Imagine that money is no object. Imagine that your name meant “Gift of God” and you had been raised since birth to believe that you were Heaven’s gift to mankind. Imagine that you became a king at age 4 and were taught that you, a gift of God, had a divine right to rule over others. Imagine that you almost lost it all by age 10 when you suffered poverty and starvation before regaining virtually limitless power and wealth. What kind of person would you be? What would you do with all that power and wealth?
A trip to Versailles reveals, in part, what one such person — Louis XIV — did. In general, Louis XIV sought to edify himself and secure his and his family’s interests above all else. Consequently, he waged wars, including 13 years of war in a failed attempt to secure the Spanish throne for his grandson, Philip, persecuted Protestants, and built the palace of all palaces…Versailles, after he’d made his mark on the Louvre, Vincennes and Fontainebleau. The fact that he also plunged his nation into financial disarray in the process set the stage for his great, great grandson’s undoing during the French Revolution. For his part, his self-absorption ensured that Louis XIV, the Sun King, died a hated man.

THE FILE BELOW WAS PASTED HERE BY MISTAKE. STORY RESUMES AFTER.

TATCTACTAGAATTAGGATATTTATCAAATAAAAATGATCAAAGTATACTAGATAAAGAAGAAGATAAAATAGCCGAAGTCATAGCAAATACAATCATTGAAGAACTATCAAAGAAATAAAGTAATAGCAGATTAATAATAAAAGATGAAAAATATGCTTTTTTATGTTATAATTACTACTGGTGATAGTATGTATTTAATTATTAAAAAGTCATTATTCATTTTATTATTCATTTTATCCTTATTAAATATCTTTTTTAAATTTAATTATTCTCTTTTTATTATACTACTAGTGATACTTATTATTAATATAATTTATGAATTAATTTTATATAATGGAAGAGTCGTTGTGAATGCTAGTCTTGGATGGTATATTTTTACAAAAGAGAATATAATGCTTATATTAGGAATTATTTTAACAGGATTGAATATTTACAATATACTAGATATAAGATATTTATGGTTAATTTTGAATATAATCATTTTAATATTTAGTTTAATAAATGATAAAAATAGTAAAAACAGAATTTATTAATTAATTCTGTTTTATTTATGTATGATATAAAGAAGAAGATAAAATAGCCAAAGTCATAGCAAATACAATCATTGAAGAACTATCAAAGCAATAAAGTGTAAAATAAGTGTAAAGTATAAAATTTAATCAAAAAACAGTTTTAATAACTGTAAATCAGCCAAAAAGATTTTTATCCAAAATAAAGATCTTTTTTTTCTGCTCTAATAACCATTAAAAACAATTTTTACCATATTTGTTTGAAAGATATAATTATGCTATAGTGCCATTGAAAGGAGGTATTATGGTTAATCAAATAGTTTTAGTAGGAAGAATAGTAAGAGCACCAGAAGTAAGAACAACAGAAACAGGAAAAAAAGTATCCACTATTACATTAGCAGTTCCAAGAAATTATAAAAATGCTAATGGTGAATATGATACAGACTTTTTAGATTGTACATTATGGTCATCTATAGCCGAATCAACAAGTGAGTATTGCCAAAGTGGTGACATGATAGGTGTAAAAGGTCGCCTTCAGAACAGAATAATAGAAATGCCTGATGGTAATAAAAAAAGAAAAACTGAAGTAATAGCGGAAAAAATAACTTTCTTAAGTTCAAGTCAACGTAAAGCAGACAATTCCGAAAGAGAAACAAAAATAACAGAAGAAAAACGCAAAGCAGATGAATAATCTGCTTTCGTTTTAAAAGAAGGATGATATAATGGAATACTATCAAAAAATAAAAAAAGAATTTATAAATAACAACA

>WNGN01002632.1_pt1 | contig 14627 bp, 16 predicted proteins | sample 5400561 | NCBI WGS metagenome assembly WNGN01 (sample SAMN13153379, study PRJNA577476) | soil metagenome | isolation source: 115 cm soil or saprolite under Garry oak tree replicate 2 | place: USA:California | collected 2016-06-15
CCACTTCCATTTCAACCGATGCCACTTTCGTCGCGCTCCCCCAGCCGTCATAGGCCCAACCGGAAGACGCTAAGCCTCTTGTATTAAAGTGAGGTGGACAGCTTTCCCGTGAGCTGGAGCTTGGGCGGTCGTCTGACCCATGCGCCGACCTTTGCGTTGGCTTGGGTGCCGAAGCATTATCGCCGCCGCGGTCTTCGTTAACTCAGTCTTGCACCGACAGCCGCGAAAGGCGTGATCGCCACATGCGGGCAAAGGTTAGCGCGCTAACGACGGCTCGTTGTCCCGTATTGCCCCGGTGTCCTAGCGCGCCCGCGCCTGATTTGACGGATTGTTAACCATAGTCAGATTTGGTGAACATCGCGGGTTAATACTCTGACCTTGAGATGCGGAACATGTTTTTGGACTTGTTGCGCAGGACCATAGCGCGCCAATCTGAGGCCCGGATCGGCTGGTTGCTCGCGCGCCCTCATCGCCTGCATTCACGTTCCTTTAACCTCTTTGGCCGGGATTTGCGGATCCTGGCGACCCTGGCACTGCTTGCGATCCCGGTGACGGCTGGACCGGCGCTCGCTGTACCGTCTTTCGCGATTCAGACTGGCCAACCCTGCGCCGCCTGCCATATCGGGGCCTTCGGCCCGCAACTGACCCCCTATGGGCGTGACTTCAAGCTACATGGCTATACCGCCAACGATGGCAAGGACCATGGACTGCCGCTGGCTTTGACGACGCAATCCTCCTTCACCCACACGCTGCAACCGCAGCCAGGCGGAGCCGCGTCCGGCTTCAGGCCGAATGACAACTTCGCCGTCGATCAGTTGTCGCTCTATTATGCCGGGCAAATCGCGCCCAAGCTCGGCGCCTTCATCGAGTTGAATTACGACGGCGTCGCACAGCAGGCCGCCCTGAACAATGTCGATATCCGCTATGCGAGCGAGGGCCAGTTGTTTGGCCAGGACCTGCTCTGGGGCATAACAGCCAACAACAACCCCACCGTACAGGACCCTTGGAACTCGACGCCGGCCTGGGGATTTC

Yet, a statue of Louis on horseback outfitted in kingly fashion greets you when you enter the palace grounds at Versailles. If you can push to the back of your mind the squalor, starvation and disease suffered by many of his fellow citizens while the “Gift of God” was building this gilded cage — then you can enjoy the magnificent opulence that oozes from every aspect of Versailles. It is, in all honesty, something to behold.
Yesterday, I enjoyed my second visit to Versailles — this time with my youngest child in tow. Hollywood shapes our view of history in ways that are interesting to behold. Megan’s exposure to Versailles was based in large part on Sophia Coppola’s luxurious eye-candy-of-a-film, Marie Antoinette, which Megan saw around 2006 at the age of 14. Interestingly, Megan saw a stylized take on the doomed queen at the same age said queen married Louis XVI.
We strolled for miles (literally) throughout the grounds pinpointing locations seen in the chick flick. It was a beautiful day so we were able to lunch outside at a restaurant on the grounds, watching swans swim on the Grand Canal. We both got a tremendous kick out of the Hamlet — an entire English village Louis had built on the grounds of Versailles for his Austrian queen. As I told Megan, I think this was Marie’s idea of roughing it — akin to camping out at Versailles!
The palace grounds are breathtakingly beautiful. I could spend all day just exploring the foot paths or sitting by the ponds and streams. My favorite part of the entire experience was strolling arm-in-arm, European style, with my little girl — watching her eyes light up when she saw something that struck her fancy and listening to her light laughter. Life is good.